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Extreme Programming (XP) issues

Cindy Cheung
Greenhorn

Joined: May 18, 2004
Posts: 1
Hi, I am a student of Business Admin. I am doing a research for the topic of Extreme Programming (XP), however, I didn't have knowledge of any programming before, I have some questions on the XP.

1. What is the system devleopment life cycle of XP (I just know the 4 values and 12 practices of XP)
2. Does it has any similar phase as SDLC?
3. What impacts cause manager would select XP as the systems development methodology? (any impacts on time, cost, culture etc)
4. What are the advantages and disadvantages of XP from a management perspective?
5. Does XP provide an improvement in systems development leading to better business outcomes?
6. How XP affect the quality of information system developed using this approach?

Please give some advices for me.

thanks,
student
Rob Keefer
Greenhorn

Joined: Feb 18, 2002
Posts: 26
Check out this paper - Agile Software Development - it will answer most of your questions.
Ilja Preuss
author
Sheriff

Joined: Jul 11, 2001
Posts: 14112
Originally posted by Cindy Cheung:
1. What is the system devleopment life cycle of XP (I just know the 4 values and 12 practices of XP)


I am not fully sure what you want to hear, but http://www.extremeprogramming.org/map/loops.html might give you a first rough idea.


2. Does it has any similar phase as SDLC?


No.

An XP project starts by doing a short (hours to one or two weeks) Exploration Phase, in which enough data is gathered to start the project with confidence (most importantly a first rough cut of the Release Plan).

After that, it is a sequence of fixed-length Iterations which are always similar in structure, time and again suplemented by updating the Release Plan based on the newly gathered intormation.


4. What are the advantages and disadvantages of XP from a management perspective?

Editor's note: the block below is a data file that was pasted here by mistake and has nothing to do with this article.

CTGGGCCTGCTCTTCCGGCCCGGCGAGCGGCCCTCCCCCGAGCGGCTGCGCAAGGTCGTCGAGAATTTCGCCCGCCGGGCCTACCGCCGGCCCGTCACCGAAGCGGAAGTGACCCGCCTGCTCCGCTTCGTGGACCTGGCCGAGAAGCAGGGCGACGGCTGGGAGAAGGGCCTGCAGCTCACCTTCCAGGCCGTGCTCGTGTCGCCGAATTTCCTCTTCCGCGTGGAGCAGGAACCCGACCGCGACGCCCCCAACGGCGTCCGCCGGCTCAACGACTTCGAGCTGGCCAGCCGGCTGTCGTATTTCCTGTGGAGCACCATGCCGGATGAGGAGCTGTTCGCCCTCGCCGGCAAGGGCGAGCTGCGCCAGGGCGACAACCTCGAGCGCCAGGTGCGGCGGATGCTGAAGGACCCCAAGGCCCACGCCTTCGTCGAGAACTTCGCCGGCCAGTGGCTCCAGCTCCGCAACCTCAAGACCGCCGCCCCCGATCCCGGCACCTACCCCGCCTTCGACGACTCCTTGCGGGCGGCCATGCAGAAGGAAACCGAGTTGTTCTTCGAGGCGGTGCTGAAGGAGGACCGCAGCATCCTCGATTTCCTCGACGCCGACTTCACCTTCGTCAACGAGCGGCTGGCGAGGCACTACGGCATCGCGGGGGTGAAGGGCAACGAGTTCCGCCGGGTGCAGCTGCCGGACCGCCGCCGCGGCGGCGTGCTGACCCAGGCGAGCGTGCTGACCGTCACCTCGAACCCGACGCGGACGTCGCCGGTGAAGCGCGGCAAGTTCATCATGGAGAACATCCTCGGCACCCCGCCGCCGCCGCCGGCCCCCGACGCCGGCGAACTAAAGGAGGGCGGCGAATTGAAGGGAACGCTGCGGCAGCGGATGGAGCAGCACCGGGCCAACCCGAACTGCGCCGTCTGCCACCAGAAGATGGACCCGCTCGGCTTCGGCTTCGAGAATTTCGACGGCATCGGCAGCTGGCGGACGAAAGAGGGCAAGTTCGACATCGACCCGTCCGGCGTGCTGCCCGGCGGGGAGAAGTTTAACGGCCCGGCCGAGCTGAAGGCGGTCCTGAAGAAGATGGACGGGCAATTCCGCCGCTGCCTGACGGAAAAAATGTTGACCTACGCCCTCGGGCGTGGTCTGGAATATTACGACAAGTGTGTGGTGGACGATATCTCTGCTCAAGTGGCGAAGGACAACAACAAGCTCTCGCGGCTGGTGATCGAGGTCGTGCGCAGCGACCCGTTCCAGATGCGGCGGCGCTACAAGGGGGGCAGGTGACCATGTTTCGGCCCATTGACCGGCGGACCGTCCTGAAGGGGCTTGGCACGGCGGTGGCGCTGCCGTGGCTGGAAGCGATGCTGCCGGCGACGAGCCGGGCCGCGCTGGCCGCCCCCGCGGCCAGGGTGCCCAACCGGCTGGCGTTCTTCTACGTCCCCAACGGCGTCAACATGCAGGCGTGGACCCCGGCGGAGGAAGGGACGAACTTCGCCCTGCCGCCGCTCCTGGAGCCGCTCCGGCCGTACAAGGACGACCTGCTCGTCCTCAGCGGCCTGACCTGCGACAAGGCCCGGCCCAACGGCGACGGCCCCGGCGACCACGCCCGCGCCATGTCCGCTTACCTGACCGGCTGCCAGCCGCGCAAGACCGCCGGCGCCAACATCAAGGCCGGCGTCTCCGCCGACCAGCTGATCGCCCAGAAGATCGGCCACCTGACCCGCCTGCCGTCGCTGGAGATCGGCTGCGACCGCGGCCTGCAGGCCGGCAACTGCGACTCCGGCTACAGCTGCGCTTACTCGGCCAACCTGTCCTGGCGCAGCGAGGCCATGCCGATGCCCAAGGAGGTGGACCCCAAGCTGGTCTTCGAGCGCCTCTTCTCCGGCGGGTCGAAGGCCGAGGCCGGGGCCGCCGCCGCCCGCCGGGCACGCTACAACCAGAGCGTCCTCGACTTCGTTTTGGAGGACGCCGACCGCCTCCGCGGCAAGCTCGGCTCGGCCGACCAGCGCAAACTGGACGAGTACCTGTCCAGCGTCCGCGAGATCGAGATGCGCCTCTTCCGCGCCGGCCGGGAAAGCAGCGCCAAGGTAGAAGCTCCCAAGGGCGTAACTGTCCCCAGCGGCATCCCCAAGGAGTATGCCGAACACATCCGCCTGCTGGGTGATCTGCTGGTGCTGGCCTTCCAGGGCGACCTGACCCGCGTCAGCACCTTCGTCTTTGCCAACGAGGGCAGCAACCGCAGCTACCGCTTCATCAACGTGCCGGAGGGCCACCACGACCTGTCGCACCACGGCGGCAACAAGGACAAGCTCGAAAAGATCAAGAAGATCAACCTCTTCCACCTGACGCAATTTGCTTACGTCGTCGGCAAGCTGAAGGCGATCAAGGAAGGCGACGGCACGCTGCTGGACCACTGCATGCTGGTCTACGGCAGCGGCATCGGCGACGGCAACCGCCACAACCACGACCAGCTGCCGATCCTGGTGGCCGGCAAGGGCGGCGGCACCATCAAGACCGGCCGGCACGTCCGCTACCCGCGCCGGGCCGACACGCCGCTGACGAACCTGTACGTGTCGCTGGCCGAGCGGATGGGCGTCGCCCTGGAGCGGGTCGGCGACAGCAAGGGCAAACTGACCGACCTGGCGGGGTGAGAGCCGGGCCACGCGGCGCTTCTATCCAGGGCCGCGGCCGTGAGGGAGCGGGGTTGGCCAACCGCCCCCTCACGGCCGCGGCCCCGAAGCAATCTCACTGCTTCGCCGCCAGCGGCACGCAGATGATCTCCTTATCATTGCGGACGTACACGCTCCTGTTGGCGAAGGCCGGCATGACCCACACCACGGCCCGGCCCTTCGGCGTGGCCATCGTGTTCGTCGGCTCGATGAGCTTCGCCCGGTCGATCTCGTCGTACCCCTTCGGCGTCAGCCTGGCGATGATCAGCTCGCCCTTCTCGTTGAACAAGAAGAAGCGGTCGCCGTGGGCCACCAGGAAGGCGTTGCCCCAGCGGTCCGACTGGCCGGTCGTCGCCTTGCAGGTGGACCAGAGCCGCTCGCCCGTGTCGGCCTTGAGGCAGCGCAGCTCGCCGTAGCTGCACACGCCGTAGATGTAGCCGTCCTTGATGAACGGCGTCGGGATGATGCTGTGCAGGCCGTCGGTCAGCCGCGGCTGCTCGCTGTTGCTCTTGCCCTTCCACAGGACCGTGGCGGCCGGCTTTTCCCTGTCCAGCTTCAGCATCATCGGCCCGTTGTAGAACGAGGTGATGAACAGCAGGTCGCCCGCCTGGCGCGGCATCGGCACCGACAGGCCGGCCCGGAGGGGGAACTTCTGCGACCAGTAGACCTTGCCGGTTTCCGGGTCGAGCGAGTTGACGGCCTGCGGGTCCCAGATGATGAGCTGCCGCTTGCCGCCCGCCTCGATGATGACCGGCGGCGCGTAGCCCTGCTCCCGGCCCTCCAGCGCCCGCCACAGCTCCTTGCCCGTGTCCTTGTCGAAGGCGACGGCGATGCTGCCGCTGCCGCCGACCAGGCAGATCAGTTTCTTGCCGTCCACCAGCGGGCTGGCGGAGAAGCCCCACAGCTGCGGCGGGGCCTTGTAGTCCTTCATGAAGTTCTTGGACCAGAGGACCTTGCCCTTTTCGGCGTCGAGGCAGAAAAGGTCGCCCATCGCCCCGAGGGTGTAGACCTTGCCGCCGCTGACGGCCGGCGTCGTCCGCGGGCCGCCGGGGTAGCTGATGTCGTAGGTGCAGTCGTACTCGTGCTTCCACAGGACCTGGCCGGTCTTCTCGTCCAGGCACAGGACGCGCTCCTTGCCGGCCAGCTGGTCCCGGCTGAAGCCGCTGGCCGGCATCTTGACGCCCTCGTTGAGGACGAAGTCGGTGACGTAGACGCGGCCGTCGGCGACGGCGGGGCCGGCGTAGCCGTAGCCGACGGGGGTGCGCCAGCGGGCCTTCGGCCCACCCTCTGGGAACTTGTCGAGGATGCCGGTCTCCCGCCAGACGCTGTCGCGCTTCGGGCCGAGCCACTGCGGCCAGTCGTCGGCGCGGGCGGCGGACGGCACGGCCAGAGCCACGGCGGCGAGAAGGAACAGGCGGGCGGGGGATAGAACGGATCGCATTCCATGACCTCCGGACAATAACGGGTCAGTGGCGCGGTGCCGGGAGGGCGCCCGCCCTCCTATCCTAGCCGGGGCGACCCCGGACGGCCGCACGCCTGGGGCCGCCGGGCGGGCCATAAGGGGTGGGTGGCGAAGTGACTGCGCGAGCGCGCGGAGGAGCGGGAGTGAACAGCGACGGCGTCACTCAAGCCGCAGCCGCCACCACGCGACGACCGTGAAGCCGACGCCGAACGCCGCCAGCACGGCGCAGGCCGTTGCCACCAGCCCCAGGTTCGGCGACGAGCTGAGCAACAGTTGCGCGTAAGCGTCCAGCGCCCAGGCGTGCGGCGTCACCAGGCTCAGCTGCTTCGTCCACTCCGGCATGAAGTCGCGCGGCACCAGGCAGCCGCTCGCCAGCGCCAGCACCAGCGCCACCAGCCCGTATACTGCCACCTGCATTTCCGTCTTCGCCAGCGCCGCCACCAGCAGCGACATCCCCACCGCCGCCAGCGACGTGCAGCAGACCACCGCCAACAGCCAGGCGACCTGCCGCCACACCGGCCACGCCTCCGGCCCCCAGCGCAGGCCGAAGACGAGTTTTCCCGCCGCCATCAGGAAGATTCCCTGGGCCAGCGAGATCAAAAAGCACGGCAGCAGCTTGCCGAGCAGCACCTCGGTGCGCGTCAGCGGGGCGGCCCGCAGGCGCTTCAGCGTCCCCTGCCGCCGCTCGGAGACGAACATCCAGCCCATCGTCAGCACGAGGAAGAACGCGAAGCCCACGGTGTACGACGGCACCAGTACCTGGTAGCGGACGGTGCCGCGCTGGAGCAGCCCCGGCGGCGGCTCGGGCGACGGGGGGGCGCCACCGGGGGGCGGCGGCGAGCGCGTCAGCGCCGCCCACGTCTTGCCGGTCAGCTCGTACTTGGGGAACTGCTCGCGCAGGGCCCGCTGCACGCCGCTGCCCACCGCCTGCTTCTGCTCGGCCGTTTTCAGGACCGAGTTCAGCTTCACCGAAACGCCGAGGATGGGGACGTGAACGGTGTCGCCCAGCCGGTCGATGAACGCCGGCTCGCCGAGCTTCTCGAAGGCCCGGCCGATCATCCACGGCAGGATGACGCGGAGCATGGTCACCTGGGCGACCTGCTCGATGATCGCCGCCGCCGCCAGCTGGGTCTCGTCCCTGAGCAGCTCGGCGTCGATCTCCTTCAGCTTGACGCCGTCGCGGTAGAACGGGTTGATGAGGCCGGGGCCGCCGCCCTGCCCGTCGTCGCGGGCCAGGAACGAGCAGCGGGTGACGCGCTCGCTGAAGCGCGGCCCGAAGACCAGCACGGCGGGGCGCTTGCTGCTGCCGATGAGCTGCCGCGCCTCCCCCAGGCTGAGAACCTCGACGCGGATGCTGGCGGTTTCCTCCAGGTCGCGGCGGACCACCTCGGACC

It gives you much data on the state of the project, that you can use to manage it. Most importantly, after every iteration (that is, every one to two weeks), you get an update on how much got developed, how fast your team is and how long it will take to implement the remaining features. And that data is based on a running, fully tested system.


5. Does XP provide an improvement in systems development leading to better business outcomes?


Compared to what?

Advantages compared to a more plan-driven approach might include:

- more reliable data on the state of the project, even early in the project - so that you can decide wether it's worthwhile to continue,
- better adaptability to changing business environments
- possibility of early deployment of partially implemented system, and therefore increased ROI
- very low bug count due to early and extensive automated testing


6. How XP affect the quality of information system developed using this approach?


There are several reports of teams out there claiming a drop to only a handfull of reported bugs a year after implementing XP techniques.


The soul is dyed the color of its thoughts. Think only on those things that are in line with your principles and can bear the light of day. The content of your character is your choice. Day by day, what you do is who you become. Your integrity is your destiny - it is the light that guides your way. - Heraclitus
Lasse Koskela
author
Sheriff

Joined: Jan 23, 2002
Posts: 11962
    
    5
1. What is the system devleopment life cycle of XP (I just know the 4 values and 12 practices of XP)
The idea is to split the project into very short iterations, typically 1-3 weeks each, in which you perform every activity you would on a "SDLC project". The iteration starts with the team sitting down with the customer to plan what the team is going to build during the iteration, i.e. come up with user stories. Then, the team starts to implement the user stories by discussing with the customer about the details of the story under work and creating an acceptance test for the said story. When the iteration ends, the team reflects on the progress and tweaks the process if necessary. Then it all starts again.